I use fast primes for star photography. My two favourites are the Sigma 35mm f/1.4 Art Series, and the Canon 85mm f/1.2L. Both lenses are sharp enough wide open to resolve stars. All the shots on this page are from one of these lenses.
There is not much point using a fast lens if you stop it down. As discussed in the focusing section above, you are better to combine two frames with different focus points than to compromise the light gathering ability of your fast prime lens by stopping it down.
Play around with ISO
Once those photos hit your camera sensor, you are going to want them to register. The ISO setting on your camera is really just a signal to noise ratio setting. Each pixel in your camera is susceptible to noise from heat and electrical interference, as well as photons, and your camera needs to decide which is which.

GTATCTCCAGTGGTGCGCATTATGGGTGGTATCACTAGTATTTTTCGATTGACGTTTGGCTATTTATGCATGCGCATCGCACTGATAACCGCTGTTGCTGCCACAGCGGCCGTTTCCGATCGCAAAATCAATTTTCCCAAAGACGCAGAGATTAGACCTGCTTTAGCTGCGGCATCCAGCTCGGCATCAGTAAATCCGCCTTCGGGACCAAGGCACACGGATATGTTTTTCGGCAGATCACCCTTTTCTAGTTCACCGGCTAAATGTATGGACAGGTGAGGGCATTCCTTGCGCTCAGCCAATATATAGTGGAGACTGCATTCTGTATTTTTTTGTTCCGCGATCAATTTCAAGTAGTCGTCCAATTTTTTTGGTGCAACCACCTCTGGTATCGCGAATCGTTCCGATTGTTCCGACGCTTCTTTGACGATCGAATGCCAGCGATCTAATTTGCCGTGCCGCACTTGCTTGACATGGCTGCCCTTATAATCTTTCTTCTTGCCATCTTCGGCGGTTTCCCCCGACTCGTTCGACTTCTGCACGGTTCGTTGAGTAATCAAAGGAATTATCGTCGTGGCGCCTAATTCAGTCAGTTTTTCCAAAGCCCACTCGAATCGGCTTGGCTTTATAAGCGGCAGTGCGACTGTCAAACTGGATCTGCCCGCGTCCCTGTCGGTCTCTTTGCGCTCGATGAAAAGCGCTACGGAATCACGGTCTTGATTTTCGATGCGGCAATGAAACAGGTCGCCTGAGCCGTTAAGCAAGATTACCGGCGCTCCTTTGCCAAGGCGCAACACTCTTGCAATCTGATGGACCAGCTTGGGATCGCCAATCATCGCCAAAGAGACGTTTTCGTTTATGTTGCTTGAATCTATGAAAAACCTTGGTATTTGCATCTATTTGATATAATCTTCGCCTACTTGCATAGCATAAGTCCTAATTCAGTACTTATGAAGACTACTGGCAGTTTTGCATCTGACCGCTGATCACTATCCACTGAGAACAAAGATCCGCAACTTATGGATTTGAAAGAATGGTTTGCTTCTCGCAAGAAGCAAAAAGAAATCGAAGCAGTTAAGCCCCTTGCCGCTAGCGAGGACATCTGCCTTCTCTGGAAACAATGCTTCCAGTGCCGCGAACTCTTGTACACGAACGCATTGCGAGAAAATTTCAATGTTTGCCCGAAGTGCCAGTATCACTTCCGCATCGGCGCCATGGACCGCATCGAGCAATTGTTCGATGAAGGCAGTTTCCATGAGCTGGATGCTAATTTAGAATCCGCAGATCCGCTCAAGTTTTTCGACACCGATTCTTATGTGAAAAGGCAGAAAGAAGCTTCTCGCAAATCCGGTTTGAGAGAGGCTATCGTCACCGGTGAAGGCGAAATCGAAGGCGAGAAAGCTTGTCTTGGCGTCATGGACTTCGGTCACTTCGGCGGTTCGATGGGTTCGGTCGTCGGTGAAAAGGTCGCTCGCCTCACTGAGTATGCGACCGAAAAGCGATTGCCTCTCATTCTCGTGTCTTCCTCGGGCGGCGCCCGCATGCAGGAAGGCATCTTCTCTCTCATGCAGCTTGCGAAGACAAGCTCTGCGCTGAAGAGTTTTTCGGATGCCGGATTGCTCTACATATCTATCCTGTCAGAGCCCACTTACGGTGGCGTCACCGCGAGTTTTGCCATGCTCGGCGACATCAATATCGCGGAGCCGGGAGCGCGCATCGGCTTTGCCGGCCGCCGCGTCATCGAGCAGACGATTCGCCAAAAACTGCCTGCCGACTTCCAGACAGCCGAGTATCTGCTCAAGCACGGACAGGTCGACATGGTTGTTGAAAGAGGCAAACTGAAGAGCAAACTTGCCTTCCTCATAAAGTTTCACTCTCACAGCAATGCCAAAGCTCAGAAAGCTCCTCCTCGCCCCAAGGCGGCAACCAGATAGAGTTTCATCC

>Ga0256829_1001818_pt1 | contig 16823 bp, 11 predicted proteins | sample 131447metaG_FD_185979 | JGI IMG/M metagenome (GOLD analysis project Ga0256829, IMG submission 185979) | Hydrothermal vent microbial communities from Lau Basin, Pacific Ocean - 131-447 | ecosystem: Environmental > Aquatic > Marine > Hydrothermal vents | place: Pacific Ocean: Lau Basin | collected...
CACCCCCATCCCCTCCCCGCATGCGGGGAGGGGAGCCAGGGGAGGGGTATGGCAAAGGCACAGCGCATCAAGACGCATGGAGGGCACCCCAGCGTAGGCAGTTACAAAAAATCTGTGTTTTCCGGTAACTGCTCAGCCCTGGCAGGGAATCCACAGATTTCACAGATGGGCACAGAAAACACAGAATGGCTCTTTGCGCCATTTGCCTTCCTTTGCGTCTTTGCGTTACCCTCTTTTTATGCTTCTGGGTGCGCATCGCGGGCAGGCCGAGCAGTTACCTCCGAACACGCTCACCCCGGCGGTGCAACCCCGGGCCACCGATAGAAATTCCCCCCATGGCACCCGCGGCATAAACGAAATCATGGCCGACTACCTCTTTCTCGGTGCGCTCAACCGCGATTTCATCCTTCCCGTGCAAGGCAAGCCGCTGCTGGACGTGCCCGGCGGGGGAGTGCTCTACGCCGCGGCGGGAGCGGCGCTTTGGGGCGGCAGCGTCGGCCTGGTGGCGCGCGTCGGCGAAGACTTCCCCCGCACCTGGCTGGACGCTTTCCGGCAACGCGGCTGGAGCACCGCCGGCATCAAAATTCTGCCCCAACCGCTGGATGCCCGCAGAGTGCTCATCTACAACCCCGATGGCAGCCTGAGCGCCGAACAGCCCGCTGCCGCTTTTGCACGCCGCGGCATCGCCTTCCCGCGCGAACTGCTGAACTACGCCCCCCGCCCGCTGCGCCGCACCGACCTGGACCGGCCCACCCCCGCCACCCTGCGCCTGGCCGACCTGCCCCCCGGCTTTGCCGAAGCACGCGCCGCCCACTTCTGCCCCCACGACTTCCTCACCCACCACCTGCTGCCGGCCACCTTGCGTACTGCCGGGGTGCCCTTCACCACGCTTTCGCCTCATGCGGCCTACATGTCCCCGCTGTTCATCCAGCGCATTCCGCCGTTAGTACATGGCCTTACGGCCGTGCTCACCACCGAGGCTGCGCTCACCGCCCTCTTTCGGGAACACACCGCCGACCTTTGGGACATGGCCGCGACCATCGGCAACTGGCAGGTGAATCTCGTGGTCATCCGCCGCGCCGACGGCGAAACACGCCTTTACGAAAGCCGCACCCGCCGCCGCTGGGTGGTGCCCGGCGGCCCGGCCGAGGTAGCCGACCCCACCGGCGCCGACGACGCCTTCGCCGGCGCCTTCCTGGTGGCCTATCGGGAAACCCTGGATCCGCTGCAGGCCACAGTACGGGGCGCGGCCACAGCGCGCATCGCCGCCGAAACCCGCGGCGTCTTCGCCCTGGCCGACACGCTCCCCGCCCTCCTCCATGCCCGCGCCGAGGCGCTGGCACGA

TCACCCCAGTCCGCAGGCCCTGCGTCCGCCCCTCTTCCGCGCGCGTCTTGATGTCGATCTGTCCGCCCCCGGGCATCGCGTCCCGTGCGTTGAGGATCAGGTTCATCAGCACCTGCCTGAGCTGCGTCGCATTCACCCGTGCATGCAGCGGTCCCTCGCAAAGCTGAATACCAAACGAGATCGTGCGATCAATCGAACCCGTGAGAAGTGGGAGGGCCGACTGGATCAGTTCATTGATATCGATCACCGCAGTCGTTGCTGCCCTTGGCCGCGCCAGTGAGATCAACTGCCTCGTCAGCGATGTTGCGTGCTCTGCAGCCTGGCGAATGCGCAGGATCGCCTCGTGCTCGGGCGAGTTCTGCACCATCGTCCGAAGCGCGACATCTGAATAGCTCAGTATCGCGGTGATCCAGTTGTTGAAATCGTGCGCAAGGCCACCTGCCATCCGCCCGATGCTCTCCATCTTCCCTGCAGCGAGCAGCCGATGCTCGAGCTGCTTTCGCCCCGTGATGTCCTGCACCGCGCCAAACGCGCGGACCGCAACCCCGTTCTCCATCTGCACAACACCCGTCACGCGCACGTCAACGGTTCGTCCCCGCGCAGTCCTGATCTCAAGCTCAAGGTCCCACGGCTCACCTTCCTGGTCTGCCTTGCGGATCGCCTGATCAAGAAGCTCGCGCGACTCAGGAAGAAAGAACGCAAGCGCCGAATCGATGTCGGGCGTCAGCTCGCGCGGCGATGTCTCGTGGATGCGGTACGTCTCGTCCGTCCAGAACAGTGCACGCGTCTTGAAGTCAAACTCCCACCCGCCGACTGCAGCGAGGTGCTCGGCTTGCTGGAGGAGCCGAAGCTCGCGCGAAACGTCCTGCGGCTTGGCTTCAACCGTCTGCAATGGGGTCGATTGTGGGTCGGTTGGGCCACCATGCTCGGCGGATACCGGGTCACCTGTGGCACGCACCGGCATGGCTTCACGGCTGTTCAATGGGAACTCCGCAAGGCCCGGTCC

When you set your ISO setting higher, you will detect more stars, but also introduce noise to the photo. In some cases, it can be hard to tell the noise from the stars.
Each camera is different, and you will need to experiment. With my Canon 5D III, I’ll happily go to ISO 3200 and be confident I can separate the noise from the stars using Lightroom’s excellent noise reduction algorithms.
Shoot the foreground before dark
A few shots on this page are a composite of multiple images, some of which were taken in lighter conditions. If you are willing to setup your camera around sunset and stick around for a few hours, you can snap a focused, stopped down shot of the foreground in better light, and then combine it with the sky later.
One good reason for doing this is angular light. Once the sun goes down light will be coming from the whole sky and create flat, directionless conditions. That wonderfully textured foreground you saw during the day won’t seem so interesting when photographed after dark. At around sunset, there is still direction in the light, and you will achieve a better result.